Bayer Terminates CAR-T Collaboration with Atara Therapeutics
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Bayer has terminated a two-year-old partnership with Atara Biotherapeutics that included the development of off-the-shelf T-cell immunotherapy for high mesothelin-expressing tumors. Shares of Atara were falling Friday morning following the Thursday afternoon announcement.
In December 2020, South San Francisco-based Atara and life sciences giant Bayer entered into a collaboration valued at nearly $700 million to develop the T-cell immunotherapy for high mesothelin-expressing tumors. Mesothelin is a tumor-specific antigen commonly expressed at high levels on the cell surface in many aggressive solid tumors, including mesothelioma, non-small cell lung cancer, ovarian cancer and pancreatic cancer.
When the deal was announced, it included two developmental candidates from the Atara pipeline, ATA3271, an armored allogeneic T-cell immunotherapy, and an autologous version, ATA2271, for high mesothelin-expressing tumors such as malignant pleural mesothelioma and non-small-cell lung cancer.
But on Thursday, Atara announced that Bayer had terminated the agreement that was an early cornerstone of its cell and gene therapy strategy. The deal's termination comes about two months after Atara announced a study of ATA2271 was paused following the revelation of a patient's death.
In that particular trial, Atara was working with Memorial Sloan Kettering to assess the cell therapy in patients diagnosed with malignant pleural mesothelioma, an aggressive disease typically fatal within 17 months. Although the patient had "a history of multiple malignancies and other comorbidities," an investigation will be conducted to determine if the Atara cell therapy played any role in the death, the company noted at the time.
Jakob Dupont, head of global research and development at Atara, said the collaboration was ended following a strategic review conducted by Bayer of its rapidly-expanding cell and gene therapy pipeline. While Bayer has terminated the partnership, Dupont noted that preclinical and clinical data already generated provide the company with confidence in the potential of ATA2271 and ATA3271 to address patients' needs in solid tumors. Dupont added that Atara is reassessing its strategy to determine how to best generate value from those programs in the future.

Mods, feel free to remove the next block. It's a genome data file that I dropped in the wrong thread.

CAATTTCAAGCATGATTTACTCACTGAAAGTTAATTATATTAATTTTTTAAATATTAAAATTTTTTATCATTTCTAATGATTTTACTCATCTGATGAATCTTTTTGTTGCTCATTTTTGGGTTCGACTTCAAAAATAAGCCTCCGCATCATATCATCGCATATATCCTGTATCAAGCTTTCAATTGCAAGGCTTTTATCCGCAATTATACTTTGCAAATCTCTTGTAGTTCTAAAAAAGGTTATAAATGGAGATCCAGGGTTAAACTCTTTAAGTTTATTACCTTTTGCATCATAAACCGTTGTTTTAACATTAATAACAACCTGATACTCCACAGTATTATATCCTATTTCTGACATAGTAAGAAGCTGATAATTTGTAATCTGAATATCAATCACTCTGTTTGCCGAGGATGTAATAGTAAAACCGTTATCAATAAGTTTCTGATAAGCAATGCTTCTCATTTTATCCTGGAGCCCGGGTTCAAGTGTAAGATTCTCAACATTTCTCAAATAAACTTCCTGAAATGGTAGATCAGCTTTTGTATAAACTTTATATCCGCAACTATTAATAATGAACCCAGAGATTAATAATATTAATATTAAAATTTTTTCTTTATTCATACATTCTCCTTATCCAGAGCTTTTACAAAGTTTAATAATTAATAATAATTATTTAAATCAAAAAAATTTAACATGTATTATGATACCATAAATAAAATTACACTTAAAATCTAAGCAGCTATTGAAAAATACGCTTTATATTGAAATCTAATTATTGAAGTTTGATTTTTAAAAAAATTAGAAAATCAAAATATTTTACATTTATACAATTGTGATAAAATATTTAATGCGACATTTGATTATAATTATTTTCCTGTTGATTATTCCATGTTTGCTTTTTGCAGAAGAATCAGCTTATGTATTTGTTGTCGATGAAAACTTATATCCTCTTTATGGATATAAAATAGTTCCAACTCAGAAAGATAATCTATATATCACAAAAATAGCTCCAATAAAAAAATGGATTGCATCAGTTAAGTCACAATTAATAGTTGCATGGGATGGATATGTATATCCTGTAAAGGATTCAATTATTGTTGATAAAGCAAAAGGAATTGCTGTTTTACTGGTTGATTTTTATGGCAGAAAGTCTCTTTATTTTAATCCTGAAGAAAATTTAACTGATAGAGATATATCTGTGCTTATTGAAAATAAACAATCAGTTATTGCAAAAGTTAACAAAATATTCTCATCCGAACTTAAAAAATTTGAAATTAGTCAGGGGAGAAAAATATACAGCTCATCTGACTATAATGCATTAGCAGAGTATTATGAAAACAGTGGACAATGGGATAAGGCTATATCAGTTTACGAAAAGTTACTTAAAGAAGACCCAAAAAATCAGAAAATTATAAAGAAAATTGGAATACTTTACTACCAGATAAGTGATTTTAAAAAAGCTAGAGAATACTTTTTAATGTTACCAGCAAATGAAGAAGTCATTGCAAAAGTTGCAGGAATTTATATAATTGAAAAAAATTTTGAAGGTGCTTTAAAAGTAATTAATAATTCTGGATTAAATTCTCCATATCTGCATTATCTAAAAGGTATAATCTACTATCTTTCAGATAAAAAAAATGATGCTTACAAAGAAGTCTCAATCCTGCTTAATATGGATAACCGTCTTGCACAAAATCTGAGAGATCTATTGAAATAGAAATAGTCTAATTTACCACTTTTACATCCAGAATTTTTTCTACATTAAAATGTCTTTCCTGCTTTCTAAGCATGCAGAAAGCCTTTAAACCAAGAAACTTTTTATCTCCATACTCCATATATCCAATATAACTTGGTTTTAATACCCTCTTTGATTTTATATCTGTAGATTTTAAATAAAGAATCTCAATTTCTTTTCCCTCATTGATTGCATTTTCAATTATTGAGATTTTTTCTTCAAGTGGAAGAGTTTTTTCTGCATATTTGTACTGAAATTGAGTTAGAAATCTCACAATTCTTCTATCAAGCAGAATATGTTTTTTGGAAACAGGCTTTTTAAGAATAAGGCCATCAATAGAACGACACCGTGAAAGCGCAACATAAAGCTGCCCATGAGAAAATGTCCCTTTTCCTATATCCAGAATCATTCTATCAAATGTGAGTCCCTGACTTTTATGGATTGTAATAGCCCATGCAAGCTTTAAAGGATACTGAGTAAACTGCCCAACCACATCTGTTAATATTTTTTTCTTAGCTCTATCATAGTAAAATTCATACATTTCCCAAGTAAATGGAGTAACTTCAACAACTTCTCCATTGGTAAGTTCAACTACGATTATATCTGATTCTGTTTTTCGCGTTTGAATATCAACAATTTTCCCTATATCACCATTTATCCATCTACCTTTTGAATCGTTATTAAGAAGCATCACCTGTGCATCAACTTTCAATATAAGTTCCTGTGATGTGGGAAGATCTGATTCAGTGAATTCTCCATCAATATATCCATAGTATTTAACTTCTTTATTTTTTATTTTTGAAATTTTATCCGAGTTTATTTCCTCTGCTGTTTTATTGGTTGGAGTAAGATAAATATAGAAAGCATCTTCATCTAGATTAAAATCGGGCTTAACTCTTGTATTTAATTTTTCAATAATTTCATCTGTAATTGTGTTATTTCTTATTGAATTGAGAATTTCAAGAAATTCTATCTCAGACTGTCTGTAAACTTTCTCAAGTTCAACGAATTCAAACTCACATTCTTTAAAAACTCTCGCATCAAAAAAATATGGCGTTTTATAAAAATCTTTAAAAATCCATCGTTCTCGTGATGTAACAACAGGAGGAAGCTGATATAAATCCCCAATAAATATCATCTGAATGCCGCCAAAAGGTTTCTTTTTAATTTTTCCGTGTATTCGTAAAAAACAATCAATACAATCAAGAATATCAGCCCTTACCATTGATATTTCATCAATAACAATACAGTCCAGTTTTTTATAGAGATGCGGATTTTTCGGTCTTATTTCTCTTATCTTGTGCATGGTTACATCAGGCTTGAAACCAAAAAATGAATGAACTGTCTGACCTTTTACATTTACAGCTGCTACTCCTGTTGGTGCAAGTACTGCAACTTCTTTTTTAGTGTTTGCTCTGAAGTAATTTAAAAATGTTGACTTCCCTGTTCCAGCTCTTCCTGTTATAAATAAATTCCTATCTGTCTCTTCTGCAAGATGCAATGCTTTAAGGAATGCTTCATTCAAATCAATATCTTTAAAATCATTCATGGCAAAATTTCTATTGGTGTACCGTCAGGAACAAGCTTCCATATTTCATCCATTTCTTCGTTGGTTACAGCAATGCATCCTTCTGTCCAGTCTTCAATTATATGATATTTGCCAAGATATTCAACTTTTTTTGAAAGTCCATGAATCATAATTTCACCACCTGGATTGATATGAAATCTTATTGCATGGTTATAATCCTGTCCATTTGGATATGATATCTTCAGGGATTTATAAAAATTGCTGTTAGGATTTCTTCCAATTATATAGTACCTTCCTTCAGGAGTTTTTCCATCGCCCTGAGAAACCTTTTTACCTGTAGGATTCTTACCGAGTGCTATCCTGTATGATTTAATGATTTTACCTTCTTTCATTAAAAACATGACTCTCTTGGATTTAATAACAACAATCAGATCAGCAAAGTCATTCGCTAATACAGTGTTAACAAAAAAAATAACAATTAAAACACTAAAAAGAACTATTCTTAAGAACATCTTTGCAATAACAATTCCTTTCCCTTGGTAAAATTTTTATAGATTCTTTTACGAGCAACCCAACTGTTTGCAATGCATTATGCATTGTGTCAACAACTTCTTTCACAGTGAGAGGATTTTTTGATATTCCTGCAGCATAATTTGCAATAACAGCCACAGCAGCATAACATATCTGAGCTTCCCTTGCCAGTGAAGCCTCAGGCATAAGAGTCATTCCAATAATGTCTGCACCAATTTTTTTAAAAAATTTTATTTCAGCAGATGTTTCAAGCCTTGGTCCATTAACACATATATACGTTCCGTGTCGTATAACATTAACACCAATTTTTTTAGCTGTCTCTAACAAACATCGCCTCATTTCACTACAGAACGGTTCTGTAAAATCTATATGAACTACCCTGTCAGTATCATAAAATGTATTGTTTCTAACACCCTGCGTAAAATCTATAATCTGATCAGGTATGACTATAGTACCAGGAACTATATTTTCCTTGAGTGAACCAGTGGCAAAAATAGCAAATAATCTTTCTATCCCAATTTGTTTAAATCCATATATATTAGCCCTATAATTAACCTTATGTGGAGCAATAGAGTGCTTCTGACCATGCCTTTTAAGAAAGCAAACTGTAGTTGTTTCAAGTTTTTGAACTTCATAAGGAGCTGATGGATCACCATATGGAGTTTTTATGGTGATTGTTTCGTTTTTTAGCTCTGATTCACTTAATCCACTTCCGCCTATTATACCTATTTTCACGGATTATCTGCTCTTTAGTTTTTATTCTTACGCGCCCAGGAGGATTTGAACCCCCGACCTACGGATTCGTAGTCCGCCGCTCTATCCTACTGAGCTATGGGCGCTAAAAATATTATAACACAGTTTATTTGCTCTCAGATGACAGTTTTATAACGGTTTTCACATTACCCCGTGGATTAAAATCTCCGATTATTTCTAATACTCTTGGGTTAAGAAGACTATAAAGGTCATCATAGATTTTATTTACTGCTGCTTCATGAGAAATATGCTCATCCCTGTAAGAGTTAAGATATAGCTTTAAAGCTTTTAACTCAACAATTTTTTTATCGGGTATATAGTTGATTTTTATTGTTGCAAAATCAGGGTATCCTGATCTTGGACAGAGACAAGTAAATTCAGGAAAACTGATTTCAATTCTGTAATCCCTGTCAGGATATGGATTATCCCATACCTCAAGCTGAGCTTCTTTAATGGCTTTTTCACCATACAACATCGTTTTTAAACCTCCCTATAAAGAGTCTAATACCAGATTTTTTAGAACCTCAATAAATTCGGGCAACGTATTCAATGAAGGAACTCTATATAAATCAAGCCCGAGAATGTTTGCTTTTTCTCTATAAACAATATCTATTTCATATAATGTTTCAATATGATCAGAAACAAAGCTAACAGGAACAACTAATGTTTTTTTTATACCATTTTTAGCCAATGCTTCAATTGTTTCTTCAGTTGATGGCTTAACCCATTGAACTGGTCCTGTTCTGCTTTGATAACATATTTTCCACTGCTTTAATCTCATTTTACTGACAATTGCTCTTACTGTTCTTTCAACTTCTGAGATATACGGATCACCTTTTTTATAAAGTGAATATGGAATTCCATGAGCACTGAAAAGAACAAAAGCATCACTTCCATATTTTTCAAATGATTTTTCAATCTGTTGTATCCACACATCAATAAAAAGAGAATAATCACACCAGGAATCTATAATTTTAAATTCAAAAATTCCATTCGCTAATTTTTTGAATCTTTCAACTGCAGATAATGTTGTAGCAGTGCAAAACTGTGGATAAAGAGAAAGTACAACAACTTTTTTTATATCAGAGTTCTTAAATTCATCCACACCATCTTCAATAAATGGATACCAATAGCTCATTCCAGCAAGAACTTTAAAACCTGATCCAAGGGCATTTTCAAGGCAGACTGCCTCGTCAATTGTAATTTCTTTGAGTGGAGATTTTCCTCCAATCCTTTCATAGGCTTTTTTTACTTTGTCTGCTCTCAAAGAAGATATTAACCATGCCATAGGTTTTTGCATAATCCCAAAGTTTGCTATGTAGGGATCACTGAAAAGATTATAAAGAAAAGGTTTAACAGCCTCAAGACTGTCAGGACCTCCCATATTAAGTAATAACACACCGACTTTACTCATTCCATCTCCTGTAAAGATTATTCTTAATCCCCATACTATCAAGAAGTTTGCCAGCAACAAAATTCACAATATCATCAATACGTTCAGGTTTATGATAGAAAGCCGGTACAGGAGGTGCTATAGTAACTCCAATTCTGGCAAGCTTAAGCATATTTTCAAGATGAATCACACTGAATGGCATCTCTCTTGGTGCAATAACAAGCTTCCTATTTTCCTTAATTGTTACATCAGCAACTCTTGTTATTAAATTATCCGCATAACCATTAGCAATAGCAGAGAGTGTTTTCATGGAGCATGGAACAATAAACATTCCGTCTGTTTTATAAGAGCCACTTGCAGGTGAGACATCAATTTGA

The Bayer collaboration will be terminated in September. At that time, all rights to ATA2271 and ATA3271 will return to Atara. Both ATA2271 and ATA3271 incorporate Atara's novel inclusion of armoring in the form of a PD-1 DNR construct in order to overcome checkpoint inhibition.
ATA3271 leverages Atara's EBV T-cell platform and is currently in Investigational New Drug-enabling studies. Atara's allogeneic CAR T therapy is designed to improve current CD19 targeted CAR T therapies by leveraging 1XX CAR signaling technologies built on the company's novel EBV T-cell platform. Regarding the paused Phase I study of ATA2271, Atara anticipates an update in the second half of the year.
In the meantime, Atara will remain focused on its Phase II Embold study of ATA188, Chief Executive Officer Pascal Touchon said in a statement. An interim analysis of that study is expected in June. Also, Touchon said the company will continue to progress its study of tab-cel, which will include a review from the European Medicines Agency and the U.S. Food and Drug Administration regarding an appropriate pathway for a potential Biologics License Application.
"Given the exciting developments on ATA188 and tab-cel, and our continued progress toward submitting an IND for ATA3219 in Q4 2022, we plan to focus our resources accordingly while we reassess our strategy for our mesothelin CAR T program. Consequently, we will postpone the anticipated IND filing for ATA3271 beyond the fourth quarter of 2022," Touchon said.
Despite the termination of the Bayer agreement, Atara will maintain its cash runway guidance into the fourth quarter of 2023, Touchon said.